with wire. When they finally freed themselves, their entire bodies were wire cut, especially the legs. Contractors used an old barbed wire fenceline to direct the horses into a trap. The horses did not want to follow the fenceline, but were constantly forced toward it by the helicopter. Finally, a group of 4 tried to run through the barbed wire and were badly cut. Suggestions Slow down the process Injuries and deaths would be significantly reduced if handlers employed a slower, quieter approach. Horses should not be exhausted or footsore when they reach the trap. During processing, horses need time to assess each situation they face; this will greatly reduce irrational and dangerous behavior. The horse that died in the Hart Mountain 2009 gather was under intense pressure to go forward. She was in the small alleyway, and horses behind her were trying to jump over her. Wranglers were attempting to separate the horses by yelling and flagging the horses in their faces, but in all the chaos, she jumped ahead and ran into a closed gate, breaking her neck. To my knowledge no one has challenged Cattoors or Cooks, the only helicopter contractors in the business, to change their methods to accommodate horse temperament. Agencies minimize trauma to wildlife that are captured, processed, and transported, to the greatest extent possible. Wildlife are blindfolded, handled quickly and quietly, and communications around them are as quiet as possible. Stress reduction should be the standard for handling all wild animals, including horses. Be an example I want the FWS to be the agency that requires humane treatment in the gathering and processing of wild horses, and that no longer accepts methods that have become normal to other agencies and to the contractors. I also feel that making a clear, strong case for more careful and thoughtful treatment of horses would give a message to the public that the FWS does care about horses. I have attended gathers where BLM employees suffered through gathers feeling that they could not speak their concerns. In each case, they were afraid to interfere with a contract or with egregious, but accepted, practices. A higher standard for horse treatment by the FWS may embolden other agencies to require better treatment of horses as well. Penalize the contractor for horse deaths Although some horse deaths will occur through no fault of the contractor, the vast majority are human-caused. The terrified reaction of a wild horse to inconsiderate treatment is what most often leads to the death of a wild horse. I recommend that for each horse killed for any reason, the payment to the contractor be reduced by 1 horse. Although it may not seem fair to reduce payment when a horse dies through no direct fault of the contractor, I believe horse treatment would improve overall, and injuries and deaths would decrease as a result. Do not contract with KG Livestock Greg Cooks company, KG Livestock, is responsible for the worst contractor treatment of horses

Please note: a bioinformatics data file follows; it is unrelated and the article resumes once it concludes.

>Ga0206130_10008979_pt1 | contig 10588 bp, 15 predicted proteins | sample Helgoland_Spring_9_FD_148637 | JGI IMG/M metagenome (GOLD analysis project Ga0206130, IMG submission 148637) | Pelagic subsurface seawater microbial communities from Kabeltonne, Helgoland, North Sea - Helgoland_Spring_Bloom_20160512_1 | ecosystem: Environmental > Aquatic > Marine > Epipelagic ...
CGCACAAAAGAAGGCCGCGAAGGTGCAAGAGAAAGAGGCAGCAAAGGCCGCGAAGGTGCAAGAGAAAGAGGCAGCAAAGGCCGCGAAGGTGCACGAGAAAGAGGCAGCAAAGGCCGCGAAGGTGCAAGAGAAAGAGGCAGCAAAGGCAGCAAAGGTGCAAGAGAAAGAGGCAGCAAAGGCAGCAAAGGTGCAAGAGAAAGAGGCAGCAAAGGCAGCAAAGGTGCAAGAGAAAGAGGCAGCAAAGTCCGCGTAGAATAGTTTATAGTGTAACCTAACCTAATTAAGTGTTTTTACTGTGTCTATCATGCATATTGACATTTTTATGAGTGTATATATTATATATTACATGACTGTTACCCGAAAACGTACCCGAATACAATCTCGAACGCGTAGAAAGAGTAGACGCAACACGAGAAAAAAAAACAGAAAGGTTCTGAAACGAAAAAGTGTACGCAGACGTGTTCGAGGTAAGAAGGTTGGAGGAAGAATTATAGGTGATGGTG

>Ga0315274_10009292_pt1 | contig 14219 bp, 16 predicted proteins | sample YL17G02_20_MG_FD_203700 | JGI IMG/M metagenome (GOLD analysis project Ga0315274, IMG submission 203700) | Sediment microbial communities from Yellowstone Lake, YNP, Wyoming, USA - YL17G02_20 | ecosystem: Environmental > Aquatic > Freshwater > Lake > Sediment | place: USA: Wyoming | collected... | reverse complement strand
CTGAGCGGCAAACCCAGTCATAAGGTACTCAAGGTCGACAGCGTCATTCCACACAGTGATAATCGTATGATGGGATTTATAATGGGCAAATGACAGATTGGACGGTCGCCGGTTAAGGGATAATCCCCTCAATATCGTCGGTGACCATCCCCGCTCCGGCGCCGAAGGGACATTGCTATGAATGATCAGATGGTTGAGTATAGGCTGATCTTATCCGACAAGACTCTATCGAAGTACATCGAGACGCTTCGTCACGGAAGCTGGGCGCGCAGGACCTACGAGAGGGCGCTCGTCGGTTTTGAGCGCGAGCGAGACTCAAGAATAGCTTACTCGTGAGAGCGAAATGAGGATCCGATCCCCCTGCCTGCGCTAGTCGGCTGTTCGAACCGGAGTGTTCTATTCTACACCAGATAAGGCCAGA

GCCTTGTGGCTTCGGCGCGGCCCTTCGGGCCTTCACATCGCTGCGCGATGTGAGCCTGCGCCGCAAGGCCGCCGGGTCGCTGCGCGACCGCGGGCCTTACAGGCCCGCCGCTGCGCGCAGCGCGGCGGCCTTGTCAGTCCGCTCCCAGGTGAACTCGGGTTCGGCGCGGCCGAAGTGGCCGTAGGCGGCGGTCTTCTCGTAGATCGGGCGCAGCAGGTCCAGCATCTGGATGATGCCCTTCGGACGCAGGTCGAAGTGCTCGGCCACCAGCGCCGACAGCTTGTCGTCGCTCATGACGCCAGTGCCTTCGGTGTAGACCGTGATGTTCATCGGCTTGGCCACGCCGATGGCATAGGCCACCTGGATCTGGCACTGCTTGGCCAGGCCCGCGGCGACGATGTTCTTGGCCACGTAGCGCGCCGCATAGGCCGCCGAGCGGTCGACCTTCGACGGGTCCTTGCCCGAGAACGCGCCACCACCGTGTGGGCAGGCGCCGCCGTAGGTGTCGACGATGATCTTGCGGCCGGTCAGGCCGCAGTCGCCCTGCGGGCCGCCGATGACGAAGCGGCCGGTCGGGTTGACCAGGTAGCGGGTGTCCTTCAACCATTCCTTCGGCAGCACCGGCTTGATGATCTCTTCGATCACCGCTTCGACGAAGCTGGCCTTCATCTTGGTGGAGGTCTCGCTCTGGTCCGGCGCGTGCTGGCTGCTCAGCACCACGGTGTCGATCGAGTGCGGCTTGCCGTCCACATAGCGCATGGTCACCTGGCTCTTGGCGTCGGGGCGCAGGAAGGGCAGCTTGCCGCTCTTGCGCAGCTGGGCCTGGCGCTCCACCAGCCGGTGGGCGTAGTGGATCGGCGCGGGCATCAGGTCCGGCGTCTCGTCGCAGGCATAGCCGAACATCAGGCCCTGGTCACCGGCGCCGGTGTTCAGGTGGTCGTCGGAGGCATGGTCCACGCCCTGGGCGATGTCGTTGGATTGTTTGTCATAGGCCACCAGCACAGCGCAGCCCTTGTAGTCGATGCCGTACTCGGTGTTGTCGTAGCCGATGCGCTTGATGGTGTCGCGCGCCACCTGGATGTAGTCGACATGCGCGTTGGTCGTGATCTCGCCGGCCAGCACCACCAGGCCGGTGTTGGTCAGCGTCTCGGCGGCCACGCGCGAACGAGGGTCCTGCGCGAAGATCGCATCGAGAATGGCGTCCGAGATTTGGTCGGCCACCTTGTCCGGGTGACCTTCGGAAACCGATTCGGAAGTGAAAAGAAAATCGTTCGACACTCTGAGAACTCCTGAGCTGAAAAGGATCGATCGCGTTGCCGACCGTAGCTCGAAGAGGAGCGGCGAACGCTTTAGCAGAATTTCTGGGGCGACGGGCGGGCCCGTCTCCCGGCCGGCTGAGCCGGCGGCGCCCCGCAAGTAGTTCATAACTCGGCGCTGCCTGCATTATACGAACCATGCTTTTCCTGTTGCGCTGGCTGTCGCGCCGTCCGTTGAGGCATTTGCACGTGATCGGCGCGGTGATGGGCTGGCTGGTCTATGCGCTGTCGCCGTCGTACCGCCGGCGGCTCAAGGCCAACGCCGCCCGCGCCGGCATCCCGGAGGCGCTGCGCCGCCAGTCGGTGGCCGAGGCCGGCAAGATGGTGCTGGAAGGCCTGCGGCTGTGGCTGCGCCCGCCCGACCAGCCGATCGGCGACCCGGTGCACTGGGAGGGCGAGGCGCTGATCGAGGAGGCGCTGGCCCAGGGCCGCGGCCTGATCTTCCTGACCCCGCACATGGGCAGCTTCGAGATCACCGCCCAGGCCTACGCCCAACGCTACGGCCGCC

that I have seen or heard of. Do an experiment FWS staff has learned how to process horses by observing gather contractors. I recommend that the FWS do an experiment using only experienced wild horse handlers from outside the gather industry and the agencies to process horses at the Dufurrena corrals for 1 gather. I am confident that using only people who understand wild horses and who employ quieter, slower means would prove the adage attributed to the world-famous horse trainer, Ray Hunt, The fastest way to move horses is to go slow. It is likely that some horsemen would volunteer their services to participate in this experiment. Gather contracts The amount of pressure put on horses during gathers is directly related to the stipulations of the contract. Contract elements, such as time deadlines and the specification for a complete gather, will prompt the contractor to do whatever it takes to accomplish those goals, even if it means employing strategies that would be considered inhumane. The contractor does not want to harm horses, but will do his utmost to fulfill the contract. This applies to both helicopter and horseback contractors. The contract manager should be intimately acquainted with what occurs at gathers; if he/she isnt, he/she needs to be guided by people who have the experience and knowledge to help write and implement the contract. The agency is responsible for writing clear and precise contracts. The contract should: (1) require slow gathering, processing, and loading times (2) require sufficient water and feed be available at all times (3) specify what treatment is humane and what is not (4) specify what type and level of pressure/force is acceptable and what is not (5) detail the penalty for each horse that dies (6) detail the extent of the agency representatives authority over gather events Contractors should not be allowed to interpret the contract language, but should be guided in the field by an agency representative with the authority to challenge actions that appear unsafe or inhumane, and who will ensure that the terms of the contract are honored. Thank you for considering my observations and comments.